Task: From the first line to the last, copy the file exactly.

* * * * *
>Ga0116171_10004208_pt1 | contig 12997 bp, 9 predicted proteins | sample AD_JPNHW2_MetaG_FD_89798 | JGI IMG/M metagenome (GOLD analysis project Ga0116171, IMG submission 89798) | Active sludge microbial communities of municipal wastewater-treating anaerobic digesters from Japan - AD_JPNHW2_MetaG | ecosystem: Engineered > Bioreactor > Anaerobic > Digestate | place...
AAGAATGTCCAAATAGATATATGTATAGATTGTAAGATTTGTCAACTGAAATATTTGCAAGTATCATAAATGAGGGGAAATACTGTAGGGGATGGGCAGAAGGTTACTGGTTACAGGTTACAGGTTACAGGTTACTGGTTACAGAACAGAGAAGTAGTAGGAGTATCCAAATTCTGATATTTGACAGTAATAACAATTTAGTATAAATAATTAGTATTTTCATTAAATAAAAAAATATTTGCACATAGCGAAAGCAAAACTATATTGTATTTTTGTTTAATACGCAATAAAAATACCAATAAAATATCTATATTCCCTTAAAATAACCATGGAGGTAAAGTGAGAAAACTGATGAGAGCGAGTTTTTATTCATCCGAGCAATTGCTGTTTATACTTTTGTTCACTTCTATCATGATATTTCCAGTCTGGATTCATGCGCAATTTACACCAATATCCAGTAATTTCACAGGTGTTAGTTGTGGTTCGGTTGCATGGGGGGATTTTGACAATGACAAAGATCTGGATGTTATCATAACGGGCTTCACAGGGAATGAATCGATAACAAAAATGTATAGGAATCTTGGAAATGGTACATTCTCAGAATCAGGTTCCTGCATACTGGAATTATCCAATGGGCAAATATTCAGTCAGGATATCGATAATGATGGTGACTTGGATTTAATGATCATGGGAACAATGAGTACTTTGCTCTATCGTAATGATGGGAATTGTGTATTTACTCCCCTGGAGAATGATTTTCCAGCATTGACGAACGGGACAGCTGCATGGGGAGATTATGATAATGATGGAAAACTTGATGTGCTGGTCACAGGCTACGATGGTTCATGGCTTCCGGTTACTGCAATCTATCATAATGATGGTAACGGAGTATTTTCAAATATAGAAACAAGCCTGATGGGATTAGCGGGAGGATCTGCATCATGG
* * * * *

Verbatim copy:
>Ga0116171_10004208_pt1 | contig 12997 bp, 9 predicted proteins | sample AD_JPNHW2_MetaG_FD_89798 | JGI IMG/M metagenome (GOLD analysis project Ga0116171, IMG submission 89798) | Active sludge microbial communities of municipal wastewater-treating anaerobic digesters from Japan - AD_JPNHW2_MetaG | ecosystem: Engineered > Bioreactor > Anaerobic > Digestate | place...
AAGAATGTCCAAATAGATATATGTATAGATTGTAAGATTTGTCAACTGAAATATTTGCAAGTATCATAAATGAGGGGAAATACTGTAGGGGATGGGCAGAAGGTTACTGGTTACAGGTTACAGGTTACAGGTTACTGGTTACAGAACAGAGAAGTAGTAGGAGTATCCAAATTCTGATATTTGACAGTAATAACAATTTAGTATAAATAATTAGTATTTTCATTAAATAAAAAAATATTTGCACATAGCGAAAGCAAAACTATATTGTATTTTTGTTTAATACGCAATAAAAATACCAATAAAATATCTATATTCCCTTAAAATAACCATGGAGGTAAAGTGAGAAAACTGATGAGAGCGAGTTTTTATTCATCCGAGCAATTGCTGTTTATACTTTTGTTCACTTCTATCATGATATTTCCAGTCTGGATTCATGCGCAATTTACACCAATATCCAGTAATTTCACAGGTGTTAGTTGTGGTTCGGTTGCATGGGGGGATTTTGACAATGACAAAGATCTGGATGTTATCATAACGGGCTTCACAGGGAATGAATCGATAACAAAAATGTATAGGAATCTTGGAAATGGTACATTCTCAGAATCAGGTTCCTGCATACTGGAATTATCCAATGGGCAAATATTCAGTCAGGATATCGATAATGATGGTGACTTGGATTTAATGATCATGGGAACAATGAGTACTTTGCTCTATCGTAATGATGGGAATTGTGTATTTACTCCCCTGGAGAATGATTTTCCAGCATTGACGAACGGGACAGCTGCATGGGGAGATTATGATAATGATGGAAAACTTGATGTGCTGGTCACAGGCTACGATGGTTCATGGCTTCCGGTTACTGCAATCTATCATAATGATGGTAACGGAGTATTTTCAAATATAGAAACAAGCCTGATGGGATTAGCGGGAGGATCTGCATCATGG